Japan only recently (in April 2017) recognized cryptocurrencies as a method of payment. Although it is not a legally recognized currency, a recent legislative amendment defines digital currency as ‘property of value’ which is usable for payment. Japanese authorities regulate the operation of Bitcoin exchanges by requiring customers to provide proof of identification, their profession, and purpose for trading Bitcoin. This means that Bitcoin has the same legal status as any other currency in Japan.
The Canada Revenue Agency considers that there should be a distinction between the treatment of cryptocurrencies when used for personal or business activities. If Bitcoin trading activities are undertaken for profit, this will be included in the individual’s tax assessment. Transactions on a personal basis, however, are referred to as ‘barter transactions’ and exempt from taxation. This results in Bitcoin receiving similar treatment to trade-in vehicles at a car yard; it is a valuable form of property used as a medium of exchange despite the fact that it is clearly not money.
The United Kingdom has amended its goods and services taxation (“GST”) legislation to exclude digital currencies from taxation as a commodity in order for domestic Bitcoin vendors to be able to operate profitably on a global scale. Bitcoin is taxed like any other good or service based on profits from a sale.
In Australia, the 2017 Budget included a plan to remove the double taxation of digital currencies, therefore ‘allowing digital currencies to be treated just like money for GST purposes’.
Australian authorities have responded to concerns surrounding the potential misuse of Bitcoin (for example, through illegal transacting on the dark web) by specifically referring to ‘digital currency’ in the Anti-Money Laundering and Counter-Terrorism Financing Amendment Bill 2017 (Cth) (“ALCFA Bill”) currently before Parliament. This definition acknowledges the value of Bitcoin (and other cryptocurrencies) as a medium of exchange and the fact that it is used as consideration when transacting. However, it is still not treated as currency (like in Japan, for example).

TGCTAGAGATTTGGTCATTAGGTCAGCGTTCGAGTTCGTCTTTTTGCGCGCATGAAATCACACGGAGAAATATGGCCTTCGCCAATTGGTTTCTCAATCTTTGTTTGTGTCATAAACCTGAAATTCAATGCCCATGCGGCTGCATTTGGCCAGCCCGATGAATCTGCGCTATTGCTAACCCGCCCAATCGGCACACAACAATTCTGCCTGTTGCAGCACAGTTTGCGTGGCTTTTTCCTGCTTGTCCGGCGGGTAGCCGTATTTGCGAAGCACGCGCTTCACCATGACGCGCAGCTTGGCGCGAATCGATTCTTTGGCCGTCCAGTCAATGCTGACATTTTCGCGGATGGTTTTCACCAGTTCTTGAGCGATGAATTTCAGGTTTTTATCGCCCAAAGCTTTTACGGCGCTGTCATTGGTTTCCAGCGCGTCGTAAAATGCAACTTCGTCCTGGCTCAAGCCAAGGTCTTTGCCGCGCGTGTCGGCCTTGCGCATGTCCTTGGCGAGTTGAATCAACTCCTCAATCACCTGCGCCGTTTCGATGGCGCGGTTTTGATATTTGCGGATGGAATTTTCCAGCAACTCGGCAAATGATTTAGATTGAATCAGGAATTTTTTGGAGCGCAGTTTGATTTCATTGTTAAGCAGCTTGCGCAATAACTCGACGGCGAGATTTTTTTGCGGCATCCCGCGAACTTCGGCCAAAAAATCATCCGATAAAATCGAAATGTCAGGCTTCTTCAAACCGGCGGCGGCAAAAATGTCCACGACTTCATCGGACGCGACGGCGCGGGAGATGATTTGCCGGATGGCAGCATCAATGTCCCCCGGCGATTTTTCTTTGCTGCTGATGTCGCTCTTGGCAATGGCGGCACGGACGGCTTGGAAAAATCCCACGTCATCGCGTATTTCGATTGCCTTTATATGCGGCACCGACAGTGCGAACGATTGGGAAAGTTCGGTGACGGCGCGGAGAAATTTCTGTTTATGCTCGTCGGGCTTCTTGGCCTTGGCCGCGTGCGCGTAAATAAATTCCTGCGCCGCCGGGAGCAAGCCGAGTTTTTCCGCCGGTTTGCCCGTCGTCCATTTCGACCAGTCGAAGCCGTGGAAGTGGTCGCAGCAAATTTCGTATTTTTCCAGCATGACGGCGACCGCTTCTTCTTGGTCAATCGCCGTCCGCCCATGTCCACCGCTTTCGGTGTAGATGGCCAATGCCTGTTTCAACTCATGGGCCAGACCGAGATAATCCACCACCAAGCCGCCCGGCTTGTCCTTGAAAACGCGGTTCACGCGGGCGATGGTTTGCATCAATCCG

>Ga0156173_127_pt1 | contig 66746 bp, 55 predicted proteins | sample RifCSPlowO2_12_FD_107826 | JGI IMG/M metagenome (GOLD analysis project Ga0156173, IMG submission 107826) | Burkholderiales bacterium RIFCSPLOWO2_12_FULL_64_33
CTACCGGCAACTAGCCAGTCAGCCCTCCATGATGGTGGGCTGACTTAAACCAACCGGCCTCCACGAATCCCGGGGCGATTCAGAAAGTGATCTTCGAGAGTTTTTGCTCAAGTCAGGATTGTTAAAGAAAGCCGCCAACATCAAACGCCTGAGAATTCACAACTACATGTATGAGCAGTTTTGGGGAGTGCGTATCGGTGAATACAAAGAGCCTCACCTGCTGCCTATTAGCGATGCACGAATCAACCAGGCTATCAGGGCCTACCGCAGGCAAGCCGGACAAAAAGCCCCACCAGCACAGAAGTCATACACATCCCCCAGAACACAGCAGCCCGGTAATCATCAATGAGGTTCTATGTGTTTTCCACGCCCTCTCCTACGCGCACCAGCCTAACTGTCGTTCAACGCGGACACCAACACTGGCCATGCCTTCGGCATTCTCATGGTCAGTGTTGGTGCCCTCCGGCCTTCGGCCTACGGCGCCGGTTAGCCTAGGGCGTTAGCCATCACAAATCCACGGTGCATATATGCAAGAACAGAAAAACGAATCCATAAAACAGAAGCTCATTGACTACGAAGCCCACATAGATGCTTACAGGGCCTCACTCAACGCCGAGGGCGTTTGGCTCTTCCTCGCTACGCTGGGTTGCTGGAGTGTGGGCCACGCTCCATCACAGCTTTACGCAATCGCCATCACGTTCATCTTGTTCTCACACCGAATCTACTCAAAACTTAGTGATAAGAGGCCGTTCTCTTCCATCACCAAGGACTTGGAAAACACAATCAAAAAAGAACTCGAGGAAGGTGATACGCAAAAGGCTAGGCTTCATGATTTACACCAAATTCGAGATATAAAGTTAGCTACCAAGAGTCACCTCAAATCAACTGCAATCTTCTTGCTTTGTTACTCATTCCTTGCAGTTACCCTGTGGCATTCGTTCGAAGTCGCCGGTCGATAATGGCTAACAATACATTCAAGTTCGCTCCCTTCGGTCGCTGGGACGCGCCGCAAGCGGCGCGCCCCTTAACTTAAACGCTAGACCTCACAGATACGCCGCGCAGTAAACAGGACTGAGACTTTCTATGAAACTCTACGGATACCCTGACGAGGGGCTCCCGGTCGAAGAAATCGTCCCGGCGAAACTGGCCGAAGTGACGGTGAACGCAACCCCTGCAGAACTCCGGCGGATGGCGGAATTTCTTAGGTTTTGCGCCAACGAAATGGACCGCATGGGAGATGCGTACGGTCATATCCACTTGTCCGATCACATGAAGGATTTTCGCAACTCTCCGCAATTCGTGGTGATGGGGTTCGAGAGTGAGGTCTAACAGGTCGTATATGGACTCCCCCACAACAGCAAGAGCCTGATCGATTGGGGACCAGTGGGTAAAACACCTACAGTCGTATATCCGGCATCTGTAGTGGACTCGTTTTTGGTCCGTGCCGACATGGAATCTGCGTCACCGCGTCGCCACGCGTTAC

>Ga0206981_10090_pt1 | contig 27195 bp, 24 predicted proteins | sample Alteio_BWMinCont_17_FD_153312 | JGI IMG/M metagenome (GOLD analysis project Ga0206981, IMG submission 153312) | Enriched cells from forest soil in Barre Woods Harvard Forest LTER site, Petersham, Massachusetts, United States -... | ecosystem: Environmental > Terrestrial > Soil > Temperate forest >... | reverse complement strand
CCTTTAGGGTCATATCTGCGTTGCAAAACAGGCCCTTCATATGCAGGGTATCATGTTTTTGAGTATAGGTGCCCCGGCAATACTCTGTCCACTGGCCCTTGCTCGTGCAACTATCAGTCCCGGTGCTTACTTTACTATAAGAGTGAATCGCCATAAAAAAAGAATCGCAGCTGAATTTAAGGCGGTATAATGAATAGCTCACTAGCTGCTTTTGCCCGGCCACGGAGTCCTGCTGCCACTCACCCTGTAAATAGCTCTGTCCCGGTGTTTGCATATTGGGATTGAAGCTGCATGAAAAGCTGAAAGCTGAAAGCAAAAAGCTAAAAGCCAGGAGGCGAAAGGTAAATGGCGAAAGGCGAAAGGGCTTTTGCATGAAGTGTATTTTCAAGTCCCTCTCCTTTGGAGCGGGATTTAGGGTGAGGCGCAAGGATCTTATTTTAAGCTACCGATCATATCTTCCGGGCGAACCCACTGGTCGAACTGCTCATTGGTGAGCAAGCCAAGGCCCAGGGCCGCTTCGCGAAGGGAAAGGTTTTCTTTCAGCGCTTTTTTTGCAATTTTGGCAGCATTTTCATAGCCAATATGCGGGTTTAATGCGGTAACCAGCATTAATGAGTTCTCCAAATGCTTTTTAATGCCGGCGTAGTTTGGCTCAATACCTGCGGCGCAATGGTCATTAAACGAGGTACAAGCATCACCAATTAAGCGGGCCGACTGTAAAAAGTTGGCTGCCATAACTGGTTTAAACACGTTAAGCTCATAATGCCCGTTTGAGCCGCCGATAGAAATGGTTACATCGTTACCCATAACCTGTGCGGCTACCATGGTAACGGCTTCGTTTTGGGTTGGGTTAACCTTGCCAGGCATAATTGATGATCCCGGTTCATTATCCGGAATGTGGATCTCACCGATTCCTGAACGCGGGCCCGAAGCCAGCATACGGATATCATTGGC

It is debatable whether the legislative definition of ‘money’ for taxation purposes should be broadened to encompass an inclusion of digital currencies similar to the definition in the ALCFA Bill. The Australian Tax Office’s determination that Bitcoin is a ‘supply’ (rather than a ‘financial supply’) means that it is technically classified as a form of property in Australia (not money or currency). The ruling that Bitcoin does not fit the definition of ‘financial supply’ renders it exempt from GST for any personal transactions, but the fact that it is ‘property’ renders it an asset subject to capital gains tax. Furthermore, as Bitcoin is not a means of ‘financial supply’, trading or advice pertaining to Bitcoin trading is not defined as a ‘financial service’, thereby exempting Bitcoin exchanges from the need for a financial services licence. This leaves a regulatory loophole in the treatment of Bitcoin in Australia which needs to be addressed in order to ensure consumers are adequately protected and able to take advantage of the rising popularity of Bitcoin and cryptocurrencies generally.
This comparison of digital currencies and, specifically, Bitcoin across different jurisdictions highlights the inconsistencies in its treatment. Bitcoin is intended to operate as a seamless, cross-jurisdictional means of transacting but its unique nature poses difficulties for regulators seeking to capitalise on its market potential while simultaneously protecting consumers and existing financial markets.
Anja Kantic is a lecturer at the University of South Australia School of Law.